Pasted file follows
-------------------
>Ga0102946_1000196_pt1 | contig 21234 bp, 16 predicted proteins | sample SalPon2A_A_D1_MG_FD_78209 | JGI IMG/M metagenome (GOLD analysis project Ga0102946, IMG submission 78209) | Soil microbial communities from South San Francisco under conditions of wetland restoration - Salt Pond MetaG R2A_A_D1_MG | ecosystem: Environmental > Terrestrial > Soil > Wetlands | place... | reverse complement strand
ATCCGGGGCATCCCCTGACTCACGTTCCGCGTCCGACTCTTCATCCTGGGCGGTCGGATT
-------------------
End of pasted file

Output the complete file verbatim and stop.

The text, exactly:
>Ga0102946_1000196_pt1 | contig 21234 bp, 16 predicted proteins | sample SalPon2A_A_D1_MG_FD_78209 | JGI IMG/M metagenome (GOLD analysis project Ga0102946, IMG submission 78209) | Soil microbial communities from South San Francisco under conditions of wetland restoration - Salt Pond MetaG R2A_A_D1_MG | ecosystem: Environmental > Terrestrial > Soil > Wetlands | place... | reverse complement strand
ATCCGGGGCATCCCCTGACTCACGTTCCGCGTCCGACTCTTCATCCTGGGCGGTCGGATT